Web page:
If an interior wall always check the other side of the wall. Make sure something is not already in the space.

Also roughly check the location in the basement before you cut the opening in the wall. Make sure the area below is accessible. Look for duct work that may prohibit access from the basement.
Get yourself a "fish." This is a great electrician's tool (inexpensive at most home improvement stores). A fish resembles a really big "tape measure," in that it is basically a retractable strip of metal encased between plastic or metal sides. The retractable metal is narrow and very rigid; it is run down or up through the wall (behind the dry wall and in between the two studs). If you have a considerable amount of polyurethane ("foam") between the studs, be sure to get a very rigid fish (which you should be able to "fish" through the foam). You start with two holes. One from which you start feeding the fish through and one from which it emerges (you will have to find the end and "fish" it out with a coat hanger or wire tool). Then you secure the end of the speaker wire to the end of the fish and then you pull the whole thing back through from the point from which you stared. It's pretty easy. Get good measurements so you have a good idea of where the holes will be (this will allow you to make smaller holes, which will be easier to repair).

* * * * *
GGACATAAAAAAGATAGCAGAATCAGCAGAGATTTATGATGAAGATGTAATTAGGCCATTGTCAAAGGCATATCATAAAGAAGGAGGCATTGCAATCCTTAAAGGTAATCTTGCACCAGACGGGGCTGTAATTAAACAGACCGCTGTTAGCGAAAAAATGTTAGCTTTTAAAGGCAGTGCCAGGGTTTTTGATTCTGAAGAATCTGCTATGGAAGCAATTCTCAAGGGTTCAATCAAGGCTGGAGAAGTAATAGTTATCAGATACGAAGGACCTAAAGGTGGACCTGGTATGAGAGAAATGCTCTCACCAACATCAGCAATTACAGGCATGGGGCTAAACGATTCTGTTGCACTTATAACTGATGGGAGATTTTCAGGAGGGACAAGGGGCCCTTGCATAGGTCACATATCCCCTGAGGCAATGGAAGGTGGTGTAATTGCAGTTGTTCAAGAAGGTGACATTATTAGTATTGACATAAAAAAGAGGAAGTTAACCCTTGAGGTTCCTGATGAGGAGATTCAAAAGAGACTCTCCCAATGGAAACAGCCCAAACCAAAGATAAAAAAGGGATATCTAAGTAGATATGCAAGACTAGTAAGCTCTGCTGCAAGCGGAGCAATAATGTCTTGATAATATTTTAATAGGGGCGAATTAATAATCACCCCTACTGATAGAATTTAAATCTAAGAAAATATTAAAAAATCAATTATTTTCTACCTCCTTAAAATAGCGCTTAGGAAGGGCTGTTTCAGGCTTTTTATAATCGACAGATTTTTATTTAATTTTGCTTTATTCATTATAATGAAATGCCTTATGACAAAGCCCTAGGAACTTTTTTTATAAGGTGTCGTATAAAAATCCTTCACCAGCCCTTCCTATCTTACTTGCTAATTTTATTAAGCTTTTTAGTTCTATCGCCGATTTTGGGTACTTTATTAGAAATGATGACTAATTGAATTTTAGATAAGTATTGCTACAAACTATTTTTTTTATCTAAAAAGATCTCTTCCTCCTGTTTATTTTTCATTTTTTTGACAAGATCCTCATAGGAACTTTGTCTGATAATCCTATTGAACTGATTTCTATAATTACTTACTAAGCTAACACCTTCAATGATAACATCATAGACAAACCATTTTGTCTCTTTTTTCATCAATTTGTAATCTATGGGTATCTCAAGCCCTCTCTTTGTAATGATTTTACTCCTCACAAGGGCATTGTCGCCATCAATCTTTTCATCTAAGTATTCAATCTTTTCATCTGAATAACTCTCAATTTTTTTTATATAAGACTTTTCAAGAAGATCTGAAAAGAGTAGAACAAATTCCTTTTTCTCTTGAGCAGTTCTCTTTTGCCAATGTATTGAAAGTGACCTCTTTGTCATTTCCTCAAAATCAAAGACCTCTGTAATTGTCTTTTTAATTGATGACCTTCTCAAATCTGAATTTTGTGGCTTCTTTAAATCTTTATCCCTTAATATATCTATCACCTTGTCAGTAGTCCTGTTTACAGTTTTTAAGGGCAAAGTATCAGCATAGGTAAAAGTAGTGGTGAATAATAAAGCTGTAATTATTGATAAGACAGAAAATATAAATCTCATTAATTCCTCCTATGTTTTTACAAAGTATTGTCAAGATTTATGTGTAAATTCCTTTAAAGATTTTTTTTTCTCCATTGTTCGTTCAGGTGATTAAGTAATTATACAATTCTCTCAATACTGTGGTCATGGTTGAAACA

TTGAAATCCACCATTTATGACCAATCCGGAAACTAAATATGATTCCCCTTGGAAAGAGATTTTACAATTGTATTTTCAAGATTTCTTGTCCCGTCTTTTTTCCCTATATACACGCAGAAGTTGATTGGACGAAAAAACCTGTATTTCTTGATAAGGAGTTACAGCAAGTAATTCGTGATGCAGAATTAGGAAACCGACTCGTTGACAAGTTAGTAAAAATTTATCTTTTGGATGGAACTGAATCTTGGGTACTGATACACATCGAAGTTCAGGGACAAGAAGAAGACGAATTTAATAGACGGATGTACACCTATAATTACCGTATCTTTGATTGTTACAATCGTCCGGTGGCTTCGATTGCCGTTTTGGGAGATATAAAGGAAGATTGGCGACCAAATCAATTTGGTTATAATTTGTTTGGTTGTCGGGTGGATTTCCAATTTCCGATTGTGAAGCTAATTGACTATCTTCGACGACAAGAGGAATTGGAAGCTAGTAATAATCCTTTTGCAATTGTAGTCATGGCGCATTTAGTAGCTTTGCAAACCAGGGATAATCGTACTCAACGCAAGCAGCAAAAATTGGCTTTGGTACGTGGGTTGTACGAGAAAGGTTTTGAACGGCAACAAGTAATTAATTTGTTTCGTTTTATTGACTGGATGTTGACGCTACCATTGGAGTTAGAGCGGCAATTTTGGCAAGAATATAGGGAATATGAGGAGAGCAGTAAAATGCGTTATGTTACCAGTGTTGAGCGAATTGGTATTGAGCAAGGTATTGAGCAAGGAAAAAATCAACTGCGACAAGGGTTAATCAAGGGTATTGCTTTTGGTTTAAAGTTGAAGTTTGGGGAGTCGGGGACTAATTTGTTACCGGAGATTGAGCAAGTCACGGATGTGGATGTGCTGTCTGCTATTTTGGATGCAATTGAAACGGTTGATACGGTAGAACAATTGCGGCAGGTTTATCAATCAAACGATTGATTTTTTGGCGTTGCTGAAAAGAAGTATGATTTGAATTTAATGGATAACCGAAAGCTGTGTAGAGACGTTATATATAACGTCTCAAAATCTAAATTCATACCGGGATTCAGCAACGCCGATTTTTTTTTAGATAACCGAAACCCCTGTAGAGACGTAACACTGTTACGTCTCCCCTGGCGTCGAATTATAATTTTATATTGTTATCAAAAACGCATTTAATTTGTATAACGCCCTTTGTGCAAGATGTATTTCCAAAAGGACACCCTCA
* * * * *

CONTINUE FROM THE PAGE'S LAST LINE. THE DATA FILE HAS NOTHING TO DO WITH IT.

Note: If you are going from the first floor into the basement, you will have to gain access into the wall on the first floor so that you can drill through the top plat of the stud wall below. If you are going from the first floor into a wall attached to the basement foundation wall (block or poured foundation) you don't want to drill into the top plat, as you will end up within the foundation wall. Check to see how the basement is firred out (1x2 or 2x4 - many basements are firred out with 1x2, which only leaves you about three qaurters of in inch). Measure very accurately!